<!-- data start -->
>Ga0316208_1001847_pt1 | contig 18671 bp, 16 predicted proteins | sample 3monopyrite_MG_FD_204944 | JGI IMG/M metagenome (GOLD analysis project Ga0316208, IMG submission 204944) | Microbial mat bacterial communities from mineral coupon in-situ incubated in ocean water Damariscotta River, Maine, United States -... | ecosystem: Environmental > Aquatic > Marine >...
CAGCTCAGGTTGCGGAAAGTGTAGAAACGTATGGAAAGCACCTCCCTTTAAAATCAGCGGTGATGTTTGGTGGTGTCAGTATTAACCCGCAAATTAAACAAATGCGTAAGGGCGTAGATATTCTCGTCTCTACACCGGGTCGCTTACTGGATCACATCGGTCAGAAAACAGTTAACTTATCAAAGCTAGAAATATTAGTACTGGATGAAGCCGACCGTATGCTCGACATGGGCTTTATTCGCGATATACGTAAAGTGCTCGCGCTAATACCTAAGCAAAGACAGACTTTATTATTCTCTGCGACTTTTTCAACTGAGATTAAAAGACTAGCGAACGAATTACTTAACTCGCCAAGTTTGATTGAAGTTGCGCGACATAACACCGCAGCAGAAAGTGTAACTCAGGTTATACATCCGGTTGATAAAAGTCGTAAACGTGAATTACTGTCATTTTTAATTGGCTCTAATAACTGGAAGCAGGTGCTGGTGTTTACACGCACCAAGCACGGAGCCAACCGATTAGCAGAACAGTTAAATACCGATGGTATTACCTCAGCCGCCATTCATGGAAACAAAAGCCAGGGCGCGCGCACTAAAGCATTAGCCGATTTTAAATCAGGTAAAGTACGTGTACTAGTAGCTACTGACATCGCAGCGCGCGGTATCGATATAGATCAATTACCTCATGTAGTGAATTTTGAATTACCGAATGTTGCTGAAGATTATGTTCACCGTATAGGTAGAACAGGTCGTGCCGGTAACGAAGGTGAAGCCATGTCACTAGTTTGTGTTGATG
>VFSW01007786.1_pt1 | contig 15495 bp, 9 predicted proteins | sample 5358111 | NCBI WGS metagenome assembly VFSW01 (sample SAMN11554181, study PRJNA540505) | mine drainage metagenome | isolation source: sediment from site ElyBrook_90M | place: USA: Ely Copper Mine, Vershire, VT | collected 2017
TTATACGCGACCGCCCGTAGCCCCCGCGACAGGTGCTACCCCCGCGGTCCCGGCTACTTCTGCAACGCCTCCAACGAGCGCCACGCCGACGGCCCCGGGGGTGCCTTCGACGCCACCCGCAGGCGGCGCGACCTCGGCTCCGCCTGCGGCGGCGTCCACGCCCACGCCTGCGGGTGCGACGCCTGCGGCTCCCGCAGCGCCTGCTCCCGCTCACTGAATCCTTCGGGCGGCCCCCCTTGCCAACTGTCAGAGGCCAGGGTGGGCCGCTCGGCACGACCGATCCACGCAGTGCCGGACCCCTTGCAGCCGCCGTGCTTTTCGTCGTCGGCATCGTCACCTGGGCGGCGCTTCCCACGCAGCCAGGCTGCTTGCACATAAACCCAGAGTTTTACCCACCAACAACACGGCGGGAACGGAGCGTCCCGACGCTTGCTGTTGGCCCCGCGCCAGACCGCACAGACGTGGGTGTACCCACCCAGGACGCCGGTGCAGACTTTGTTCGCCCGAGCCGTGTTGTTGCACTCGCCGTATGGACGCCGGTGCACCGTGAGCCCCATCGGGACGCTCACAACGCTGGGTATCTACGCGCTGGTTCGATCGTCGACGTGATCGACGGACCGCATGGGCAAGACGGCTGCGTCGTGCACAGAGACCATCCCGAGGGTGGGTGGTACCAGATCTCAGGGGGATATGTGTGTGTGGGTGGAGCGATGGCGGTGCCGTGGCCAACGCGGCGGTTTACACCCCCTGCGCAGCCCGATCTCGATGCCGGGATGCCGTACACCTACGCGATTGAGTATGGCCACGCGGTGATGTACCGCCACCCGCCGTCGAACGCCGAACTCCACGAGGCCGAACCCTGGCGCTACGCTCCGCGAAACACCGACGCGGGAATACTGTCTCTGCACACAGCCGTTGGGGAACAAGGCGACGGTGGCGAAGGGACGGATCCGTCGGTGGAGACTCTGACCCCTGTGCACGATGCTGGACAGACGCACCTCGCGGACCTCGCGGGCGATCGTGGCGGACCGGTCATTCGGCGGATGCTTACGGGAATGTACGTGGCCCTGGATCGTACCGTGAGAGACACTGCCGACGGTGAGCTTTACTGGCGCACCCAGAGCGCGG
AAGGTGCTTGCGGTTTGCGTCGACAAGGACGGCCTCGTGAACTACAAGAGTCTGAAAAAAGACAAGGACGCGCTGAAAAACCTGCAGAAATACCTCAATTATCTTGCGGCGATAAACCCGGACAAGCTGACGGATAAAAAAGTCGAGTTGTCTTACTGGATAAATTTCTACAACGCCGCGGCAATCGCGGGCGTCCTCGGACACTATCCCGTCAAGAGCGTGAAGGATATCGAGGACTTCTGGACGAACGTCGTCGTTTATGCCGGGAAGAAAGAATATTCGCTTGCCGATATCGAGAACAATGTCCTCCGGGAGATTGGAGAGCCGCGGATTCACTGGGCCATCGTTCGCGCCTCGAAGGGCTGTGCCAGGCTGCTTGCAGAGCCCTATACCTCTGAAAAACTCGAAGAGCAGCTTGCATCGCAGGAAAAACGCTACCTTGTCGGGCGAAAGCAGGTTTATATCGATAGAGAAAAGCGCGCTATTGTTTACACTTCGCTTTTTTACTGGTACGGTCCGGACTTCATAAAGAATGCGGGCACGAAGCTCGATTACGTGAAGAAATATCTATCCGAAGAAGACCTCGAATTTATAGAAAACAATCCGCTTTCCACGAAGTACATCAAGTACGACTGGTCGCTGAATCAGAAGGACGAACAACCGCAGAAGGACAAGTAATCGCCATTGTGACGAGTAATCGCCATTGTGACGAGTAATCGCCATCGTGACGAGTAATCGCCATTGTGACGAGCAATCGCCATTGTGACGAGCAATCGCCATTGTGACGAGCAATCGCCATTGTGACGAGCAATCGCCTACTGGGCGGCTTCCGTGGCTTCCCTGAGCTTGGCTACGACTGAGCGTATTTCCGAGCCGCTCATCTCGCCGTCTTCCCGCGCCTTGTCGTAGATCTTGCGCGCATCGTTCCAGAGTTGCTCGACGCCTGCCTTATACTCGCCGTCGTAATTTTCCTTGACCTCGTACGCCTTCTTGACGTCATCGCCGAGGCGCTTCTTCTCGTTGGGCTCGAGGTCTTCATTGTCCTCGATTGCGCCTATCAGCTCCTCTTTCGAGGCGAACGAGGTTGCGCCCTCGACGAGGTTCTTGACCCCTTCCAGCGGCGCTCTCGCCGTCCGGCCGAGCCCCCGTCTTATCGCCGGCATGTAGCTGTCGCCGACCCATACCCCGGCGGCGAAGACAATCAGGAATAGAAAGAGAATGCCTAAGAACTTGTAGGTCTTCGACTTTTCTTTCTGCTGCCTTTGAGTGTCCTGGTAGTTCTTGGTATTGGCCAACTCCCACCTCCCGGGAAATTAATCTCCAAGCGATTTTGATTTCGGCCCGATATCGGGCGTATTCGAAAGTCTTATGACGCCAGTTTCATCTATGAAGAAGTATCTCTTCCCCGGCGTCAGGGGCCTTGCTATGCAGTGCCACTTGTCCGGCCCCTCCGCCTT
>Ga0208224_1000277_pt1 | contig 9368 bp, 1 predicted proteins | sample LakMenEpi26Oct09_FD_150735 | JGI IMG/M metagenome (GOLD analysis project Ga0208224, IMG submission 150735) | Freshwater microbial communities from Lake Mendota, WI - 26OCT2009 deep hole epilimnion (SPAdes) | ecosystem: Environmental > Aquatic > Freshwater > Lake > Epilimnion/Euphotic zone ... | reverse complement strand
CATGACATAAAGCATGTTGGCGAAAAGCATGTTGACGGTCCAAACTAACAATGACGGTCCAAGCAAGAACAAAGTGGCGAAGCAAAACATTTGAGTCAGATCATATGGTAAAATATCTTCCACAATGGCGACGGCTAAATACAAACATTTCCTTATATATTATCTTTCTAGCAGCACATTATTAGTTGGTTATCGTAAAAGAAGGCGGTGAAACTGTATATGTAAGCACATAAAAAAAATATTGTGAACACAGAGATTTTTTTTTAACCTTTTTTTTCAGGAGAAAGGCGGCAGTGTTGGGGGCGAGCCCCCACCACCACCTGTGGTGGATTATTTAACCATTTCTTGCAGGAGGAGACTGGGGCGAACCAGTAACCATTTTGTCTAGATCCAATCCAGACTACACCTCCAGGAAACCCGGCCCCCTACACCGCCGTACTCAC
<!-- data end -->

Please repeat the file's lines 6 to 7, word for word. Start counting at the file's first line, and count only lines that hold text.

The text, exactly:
>Ga0208224_1000277_pt1 | contig 9368 bp, 1 predicted proteins | sample LakMenEpi26Oct09_FD_150735 | JGI IMG/M metagenome (GOLD analysis project Ga0208224, IMG submission 150735) | Freshwater microbial communities from Lake Mendota, WI - 26OCT2009 deep hole epilimnion (SPAdes) | ecosystem: Environmental > Aquatic > Freshwater > Lake > Epilimnion/Euphotic zone ... | reverse complement strand
CATGACATAAAGCATGTTGGCGAAAAGCATGTTGACGGTCCAAACTAACAATGACGGTCCAAGCAAGAACAAAGTGGCGAAGCAAAACATTTGAGTCAGATCATATGGTAAAATATCTTCCACAATGGCGACGGCTAAATACAAACATTTCCTTATATATTATCTTTCTAGCAGCACATTATTAGTTGGTTATCGTAAAAGAAGGCGGTGAAACTGTATATGTAAGCACATAAAAAAAATATTGTGAACACAGAGATTTTTTTTTAACCTTTTTTTTCAGGAGAAAGGCGGCAGTGTTGGGGGCGAGCCCCCACCACCACCTGTGGTGGATTATTTAACCATTTCTTGCAGGAGGAGACTGGGGCGAACCAGTAACCATTTTGTCTAGATCCAATCCAGACTACACCTCCAGGAAACCCGGCCCCCTACACCGCCGTACTCAC